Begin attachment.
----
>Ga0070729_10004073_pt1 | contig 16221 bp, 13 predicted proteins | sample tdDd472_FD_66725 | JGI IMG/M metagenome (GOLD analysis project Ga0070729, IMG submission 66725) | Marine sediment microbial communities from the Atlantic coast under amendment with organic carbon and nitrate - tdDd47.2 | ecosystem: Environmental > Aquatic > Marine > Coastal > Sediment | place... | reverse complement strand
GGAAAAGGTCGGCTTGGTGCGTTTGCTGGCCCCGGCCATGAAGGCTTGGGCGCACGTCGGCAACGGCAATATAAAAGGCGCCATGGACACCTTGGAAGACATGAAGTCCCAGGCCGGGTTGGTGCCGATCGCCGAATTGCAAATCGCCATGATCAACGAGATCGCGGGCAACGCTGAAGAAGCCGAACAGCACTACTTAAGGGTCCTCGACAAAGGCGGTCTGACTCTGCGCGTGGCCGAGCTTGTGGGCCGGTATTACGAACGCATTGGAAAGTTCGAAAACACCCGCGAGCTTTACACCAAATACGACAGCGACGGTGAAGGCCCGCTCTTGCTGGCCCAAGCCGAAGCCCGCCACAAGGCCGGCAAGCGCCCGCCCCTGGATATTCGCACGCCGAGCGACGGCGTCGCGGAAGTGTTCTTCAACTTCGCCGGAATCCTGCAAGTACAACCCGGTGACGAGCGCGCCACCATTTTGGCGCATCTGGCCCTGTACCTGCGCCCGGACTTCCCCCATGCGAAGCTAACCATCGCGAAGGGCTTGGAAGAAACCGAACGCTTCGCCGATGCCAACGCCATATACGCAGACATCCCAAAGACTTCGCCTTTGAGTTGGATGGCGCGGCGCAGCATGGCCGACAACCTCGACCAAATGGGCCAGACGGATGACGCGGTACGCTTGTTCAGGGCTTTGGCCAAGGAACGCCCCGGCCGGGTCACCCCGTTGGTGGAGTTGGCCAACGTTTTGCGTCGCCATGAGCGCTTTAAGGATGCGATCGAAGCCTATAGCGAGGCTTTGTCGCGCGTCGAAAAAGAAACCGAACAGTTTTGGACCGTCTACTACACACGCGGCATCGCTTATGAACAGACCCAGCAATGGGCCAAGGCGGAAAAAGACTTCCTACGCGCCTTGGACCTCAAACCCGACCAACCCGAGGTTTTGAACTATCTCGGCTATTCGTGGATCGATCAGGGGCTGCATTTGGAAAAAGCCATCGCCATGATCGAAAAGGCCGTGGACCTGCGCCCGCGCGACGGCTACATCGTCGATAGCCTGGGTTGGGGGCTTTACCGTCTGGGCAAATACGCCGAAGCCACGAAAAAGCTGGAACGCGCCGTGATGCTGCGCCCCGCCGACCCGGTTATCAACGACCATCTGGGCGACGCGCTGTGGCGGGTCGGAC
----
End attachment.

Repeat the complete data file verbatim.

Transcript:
>Ga0070729_10004073_pt1 | contig 16221 bp, 13 predicted proteins | sample tdDd472_FD_66725 | JGI IMG/M metagenome (GOLD analysis project Ga0070729, IMG submission 66725) | Marine sediment microbial communities from the Atlantic coast under amendment with organic carbon and nitrate - tdDd47.2 | ecosystem: Environmental > Aquatic > Marine > Coastal > Sediment | place... | reverse complement strand
GGAAAAGGTCGGCTTGGTGCGTTTGCTGGCCCCGGCCATGAAGGCTTGGGCGCACGTCGGCAACGGCAATATAAAAGGCGCCATGGACACCTTGGAAGACATGAAGTCCCAGGCCGGGTTGGTGCCGATCGCCGAATTGCAAATCGCCATGATCAACGAGATCGCGGGCAACGCTGAAGAAGCCGAACAGCACTACTTAAGGGTCCTCGACAAAGGCGGTCTGACTCTGCGCGTGGCCGAGCTTGTGGGCCGGTATTACGAACGCATTGGAAAGTTCGAAAACACCCGCGAGCTTTACACCAAATACGACAGCGACGGTGAAGGCCCGCTCTTGCTGGCCCAAGCCGAAGCCCGCCACAAGGCCGGCAAGCGCCCGCCCCTGGATATTCGCACGCCGAGCGACGGCGTCGCGGAAGTGTTCTTCAACTTCGCCGGAATCCTGCAAGTACAACCCGGTGACGAGCGCGCCACCATTTTGGCGCATCTGGCCCTGTACCTGCGCCCGGACTTCCCCCATGCGAAGCTAACCATCGCGAAGGGCTTGGAAGAAACCGAACGCTTCGCCGATGCCAACGCCATATACGCAGACATCCCAAAGACTTCGCCTTTGAGTTGGATGGCGCGGCGCAGCATGGCCGACAACCTCGACCAAATGGGCCAGACGGATGACGCGGTACGCTTGTTCAGGGCTTTGGCCAAGGAACGCCCCGGCCGGGTCACCCCGTTGGTGGAGTTGGCCAACGTTTTGCGTCGCCATGAGCGCTTTAAGGATGCGATCGAAGCCTATAGCGAGGCTTTGTCGCGCGTCGAAAAAGAAACCGAACAGTTTTGGACCGTCTACTACACACGCGGCATCGCTTATGAACAGACCCAGCAATGGGCCAAGGCGGAAAAAGACTTCCTACGCGCCTTGGACCTCAAACCCGACCAACCCGAGGTTTTGAACTATCTCGGCTATTCGTGGATCGATCAGGGGCTGCATTTGGAAAAAGCCATCGCCATGATCGAAAAGGCCGTGGACCTGCGCCCGCGCGACGGCTACATCGTCGATAGCCTGGGTTGGGGGCTTTACCGTCTGGGCAAATACGCCGAAGCCACGAAAAAGCTGGAACGCGCCGTGATGCTGCGCCCCGCCGACCCGGTTATCAACGACCATCTGGGCGACGCGCTGTGGCGGGTCGGAC